Nintendoes or Nintendon’t?
Nintendo’s brand new “next-gen” handheld system the Wii U has been hailed and praise all across the gaming sphere, receiving glorious accolades from professional gaming websites like Kotaku, Destructoid and even IGN. A closer look at the system’s innards, however, reveals a good reason as to why Nintendo was hiding many internal specs: they’re actually not very impressive.
Nintendo is a household name in gaming, synonymous with ingenuity and fun. Their innovative and interactive Wii console remains the leading best-selling console to date, beating both the Xbox 360 and PlayStation 3 in terms of popularity.
The Wii U, however, seems to be a different story. While it remains an interesting and quite sleek-looking little piece of hardware, its price tag–$299 and $349 respectively–makes it less accessible to the public. Regardless, stores around the world sold out pre-orders and gamers were dying to get their hands on the system.
Now that gamers have their own Wii U systems, they may realize that it’s not so next-gen and awesome as they had once thought. While just about any console will have problems on launch day, Nintendo’s new system has had an abominable one with reports of the Wii U bricking when turned off during the massive two hour system update.
Along with these reports, game development studios including 4 A Games (the devs behind Metro Last Light) are struggling to adapt titles for the system:
“The Wii U has a horrible, slow CPU,
” Oles Shishkovtsov (4 A Games) in an interview with NowGamer
In light of this, many of the Wii U titles slated for release on the platform have been cancelled, including Metro Last Light.
Under the Hood
Due to Nintendo’s reluctance to provide actual specs for the Wii U, many tech gurus have broken open their own system to find out the hard way. PC Perspective’s Wii U teardown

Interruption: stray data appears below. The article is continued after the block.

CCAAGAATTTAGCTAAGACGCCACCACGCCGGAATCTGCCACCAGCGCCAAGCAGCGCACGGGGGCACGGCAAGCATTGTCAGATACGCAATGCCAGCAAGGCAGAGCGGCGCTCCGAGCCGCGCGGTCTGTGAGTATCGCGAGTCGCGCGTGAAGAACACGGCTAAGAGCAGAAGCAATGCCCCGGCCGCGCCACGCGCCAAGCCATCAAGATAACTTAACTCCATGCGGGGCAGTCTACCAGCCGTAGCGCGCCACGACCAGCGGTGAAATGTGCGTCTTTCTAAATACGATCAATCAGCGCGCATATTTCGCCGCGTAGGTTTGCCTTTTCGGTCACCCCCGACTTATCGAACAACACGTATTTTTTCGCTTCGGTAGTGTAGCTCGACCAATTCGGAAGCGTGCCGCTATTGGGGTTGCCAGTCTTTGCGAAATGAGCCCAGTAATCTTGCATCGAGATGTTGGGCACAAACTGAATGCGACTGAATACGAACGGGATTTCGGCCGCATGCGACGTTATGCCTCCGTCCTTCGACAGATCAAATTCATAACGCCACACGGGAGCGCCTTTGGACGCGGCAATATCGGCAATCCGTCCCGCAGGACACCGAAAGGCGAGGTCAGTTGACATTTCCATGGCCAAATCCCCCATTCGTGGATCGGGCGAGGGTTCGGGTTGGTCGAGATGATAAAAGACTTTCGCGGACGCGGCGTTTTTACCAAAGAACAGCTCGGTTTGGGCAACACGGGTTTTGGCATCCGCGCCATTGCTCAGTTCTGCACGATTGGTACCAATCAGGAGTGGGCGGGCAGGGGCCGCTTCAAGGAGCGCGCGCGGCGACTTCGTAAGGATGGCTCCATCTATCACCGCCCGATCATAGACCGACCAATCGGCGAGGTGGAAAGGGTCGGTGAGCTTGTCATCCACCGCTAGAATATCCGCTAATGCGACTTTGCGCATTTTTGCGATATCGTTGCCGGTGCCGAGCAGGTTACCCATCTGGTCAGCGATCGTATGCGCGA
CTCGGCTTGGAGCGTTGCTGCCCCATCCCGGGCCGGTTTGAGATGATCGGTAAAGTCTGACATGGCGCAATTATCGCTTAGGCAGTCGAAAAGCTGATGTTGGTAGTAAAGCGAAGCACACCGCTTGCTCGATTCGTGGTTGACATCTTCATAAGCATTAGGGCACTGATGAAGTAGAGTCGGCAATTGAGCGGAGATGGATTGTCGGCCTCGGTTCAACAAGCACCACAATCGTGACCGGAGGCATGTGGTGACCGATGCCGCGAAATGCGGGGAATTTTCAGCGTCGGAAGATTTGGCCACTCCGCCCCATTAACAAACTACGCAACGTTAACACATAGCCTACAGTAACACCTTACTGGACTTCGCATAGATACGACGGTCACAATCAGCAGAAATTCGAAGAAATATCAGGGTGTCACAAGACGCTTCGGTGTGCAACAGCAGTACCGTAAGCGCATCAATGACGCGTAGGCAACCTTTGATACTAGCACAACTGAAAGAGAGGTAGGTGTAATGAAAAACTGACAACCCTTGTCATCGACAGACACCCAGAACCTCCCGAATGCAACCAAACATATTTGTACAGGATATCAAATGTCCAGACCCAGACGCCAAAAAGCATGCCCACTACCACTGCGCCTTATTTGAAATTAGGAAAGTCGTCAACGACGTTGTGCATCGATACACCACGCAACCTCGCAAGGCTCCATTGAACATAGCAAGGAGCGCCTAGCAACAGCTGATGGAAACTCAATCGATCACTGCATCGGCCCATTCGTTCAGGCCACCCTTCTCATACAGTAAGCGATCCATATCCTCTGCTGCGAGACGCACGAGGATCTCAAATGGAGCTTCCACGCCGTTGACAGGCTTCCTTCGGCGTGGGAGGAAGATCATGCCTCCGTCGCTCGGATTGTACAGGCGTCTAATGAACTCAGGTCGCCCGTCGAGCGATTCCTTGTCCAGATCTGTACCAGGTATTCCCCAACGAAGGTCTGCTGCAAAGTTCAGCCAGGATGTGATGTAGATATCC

reveals the system’s speed and memory specs: 2GB of Samsung DDR3 memory
that runs at 12.8 GB/s.
For comparison here are the respective memory speeds for a PS3, Xbox 360 and particular PC:
360: 22.4 GB/s + eDRAM for framebuffer
PS3: 25.6 GB/s main memory BW + 22.4 GB/s graphics memory BW, no eDRAM
GTX 680: 192.2 GB/s
PC Per actually exposed the Wii U’s CPU speed, showing that it is in fact quite slow. But speed isn’t everything, and while the Wii U might not have the fastest memory speeds, it does have a variety of enjoyable features that make it a great fit for most every gamer.
Yet if you’re a hardcore gamer, the Wii U isn’t for you. Anandtech’s Wii U teardown
revealed even more specs, showing that the system really isn’t as next-gen and revolutionary as people might have thought.
Is it Right for You?
Overall, for the somewhat expensive price tag of the Wii U it should have more than adequate memory speeds along with a number of additional components. It’s current state makes it a challenge for many game studios to develop games on, and in light of the complaints and game cancellations, the Wii U feels dated and out-of-place as a console.
As an entertainment device, it’s fantastic: gamers can watch streaming movies and TV online via Netflix and TVii, surf the web via an integrated browser, and a plethora of other fun features.
But as a revolutionary game system, it doesn’t seem to perform well enough for its hefty retail price tag of over $300. Oh and the games also retail at $59.99, so if you have more than one console, you might break your piggy bank before you realize it.
Thanks to Anandtech
and PC Perspective
, geeks can do a little research before they go and lay down a chunk of their paycheck on a device that may disappoint them. It’s always best to investigate what you’re getting yourself into…but despite it’s slow CPU, gamers around the world are loving the system, which only goes to show that specs aren’t everything.
Whether or not you’ll enjoy the Nintendo Wii U depends on what you like and what kind of gamer you are.
But remember, just because it’s popular doesn’t make it good or mean that it’s right for you. Do some research and find out for yourself it the Wii U is right for you!
The Wii U is now available in two models: Basic ($299) and Deluxe ($349) at your local retailer. For more information on the Wii U please visit Nintendo’s official website.
Note: I do not take responsibility for Anandtech and PC Per’s findings and data in their official Wii U teardowns, and my personal opinions are not endorsed nor have anything to do with the two respective tech sites. I have not changed or altered the data in any way, and it’s also worth noting that I do not own a Nintendo Wii U.